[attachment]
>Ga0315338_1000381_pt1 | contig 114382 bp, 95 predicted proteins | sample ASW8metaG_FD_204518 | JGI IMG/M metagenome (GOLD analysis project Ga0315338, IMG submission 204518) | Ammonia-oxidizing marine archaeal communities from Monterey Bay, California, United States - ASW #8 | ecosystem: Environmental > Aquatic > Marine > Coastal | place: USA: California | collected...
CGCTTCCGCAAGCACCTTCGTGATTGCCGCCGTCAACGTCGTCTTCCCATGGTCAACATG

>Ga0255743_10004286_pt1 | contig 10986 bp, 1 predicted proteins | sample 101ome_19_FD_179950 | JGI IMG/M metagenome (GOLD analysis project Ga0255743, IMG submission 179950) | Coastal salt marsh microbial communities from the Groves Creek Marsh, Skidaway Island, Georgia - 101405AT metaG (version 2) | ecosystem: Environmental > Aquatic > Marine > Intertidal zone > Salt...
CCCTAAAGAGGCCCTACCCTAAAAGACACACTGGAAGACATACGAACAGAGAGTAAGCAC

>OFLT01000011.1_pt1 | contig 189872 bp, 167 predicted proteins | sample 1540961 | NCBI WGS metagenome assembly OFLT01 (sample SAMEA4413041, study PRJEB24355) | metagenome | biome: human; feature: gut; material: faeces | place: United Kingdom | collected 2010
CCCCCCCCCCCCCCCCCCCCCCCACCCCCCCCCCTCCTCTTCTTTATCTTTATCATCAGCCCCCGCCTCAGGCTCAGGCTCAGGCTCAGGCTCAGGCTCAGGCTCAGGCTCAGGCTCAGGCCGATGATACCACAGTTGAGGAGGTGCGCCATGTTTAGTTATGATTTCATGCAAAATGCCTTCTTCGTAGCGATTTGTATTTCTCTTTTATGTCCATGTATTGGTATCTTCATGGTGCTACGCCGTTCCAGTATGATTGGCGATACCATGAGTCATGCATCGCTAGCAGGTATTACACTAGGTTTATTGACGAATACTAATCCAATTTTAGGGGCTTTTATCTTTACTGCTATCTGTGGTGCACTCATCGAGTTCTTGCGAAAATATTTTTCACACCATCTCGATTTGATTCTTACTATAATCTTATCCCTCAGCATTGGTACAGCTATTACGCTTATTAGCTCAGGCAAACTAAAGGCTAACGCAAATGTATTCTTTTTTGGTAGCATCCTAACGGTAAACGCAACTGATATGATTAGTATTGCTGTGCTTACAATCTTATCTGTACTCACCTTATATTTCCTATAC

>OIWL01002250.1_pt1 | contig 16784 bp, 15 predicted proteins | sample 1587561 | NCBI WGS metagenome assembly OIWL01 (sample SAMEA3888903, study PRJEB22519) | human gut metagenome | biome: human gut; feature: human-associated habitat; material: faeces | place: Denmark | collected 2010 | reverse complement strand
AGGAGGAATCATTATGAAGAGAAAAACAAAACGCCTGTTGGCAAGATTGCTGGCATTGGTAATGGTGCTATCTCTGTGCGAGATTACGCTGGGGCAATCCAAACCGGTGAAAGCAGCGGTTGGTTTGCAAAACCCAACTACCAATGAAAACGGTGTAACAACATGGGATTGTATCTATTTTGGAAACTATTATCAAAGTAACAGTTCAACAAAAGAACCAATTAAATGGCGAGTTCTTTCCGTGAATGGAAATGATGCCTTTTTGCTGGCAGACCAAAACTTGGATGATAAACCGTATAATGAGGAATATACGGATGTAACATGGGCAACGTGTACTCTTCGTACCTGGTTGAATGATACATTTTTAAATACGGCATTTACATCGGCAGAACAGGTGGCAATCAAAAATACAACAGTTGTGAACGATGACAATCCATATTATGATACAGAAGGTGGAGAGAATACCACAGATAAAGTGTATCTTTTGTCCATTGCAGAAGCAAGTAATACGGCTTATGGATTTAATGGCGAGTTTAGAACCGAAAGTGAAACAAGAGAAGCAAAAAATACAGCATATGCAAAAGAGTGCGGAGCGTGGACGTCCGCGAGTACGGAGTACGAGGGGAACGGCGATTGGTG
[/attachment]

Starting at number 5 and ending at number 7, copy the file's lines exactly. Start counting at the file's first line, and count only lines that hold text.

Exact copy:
>OFLT01000011.1_pt1 | contig 189872 bp, 167 predicted proteins | sample 1540961 | NCBI WGS metagenome assembly OFLT01 (sample SAMEA4413041, study PRJEB24355) | metagenome | biome: human; feature: gut; material: faeces | place: United Kingdom | collected 2010
CCCCCCCCCCCCCCCCCCCCCCCACCCCCCCCCCTCCTCTTCTTTATCTTTATCATCAGCCCCCGCCTCAGGCTCAGGCTCAGGCTCAGGCTCAGGCTCAGGCTCAGGCTCAGGCTCAGGCCGATGATACCACAGTTGAGGAGGTGCGCCATGTTTAGTTATGATTTCATGCAAAATGCCTTCTTCGTAGCGATTTGTATTTCTCTTTTATGTCCATGTATTGGTATCTTCATGGTGCTACGCCGTTCCAGTATGATTGGCGATACCATGAGTCATGCATCGCTAGCAGGTATTACACTAGGTTTATTGACGAATACTAATCCAATTTTAGGGGCTTTTATCTTTACTGCTATCTGTGGTGCACTCATCGAGTTCTTGCGAAAATATTTTTCACACCATCTCGATTTGATTCTTACTATAATCTTATCCCTCAGCATTGGTACAGCTATTACGCTTATTAGCTCAGGCAAACTAAAGGCTAACGCAAATGTATTCTTTTTTGGTAGCATCCTAACGGTAAACGCAACTGATATGATTAGTATTGCTGTGCTTACAATCTTATCTGTACTCACCTTATATTTCCTATAC

>OIWL01002250.1_pt1 | contig 16784 bp, 15 predicted proteins | sample 1587561 | NCBI WGS metagenome assembly OIWL01 (sample SAMEA3888903, study PRJEB22519) | human gut metagenome | biome: human gut; feature: human-associated habitat; material: faeces | place: Denmark | collected 2010 | reverse complement strand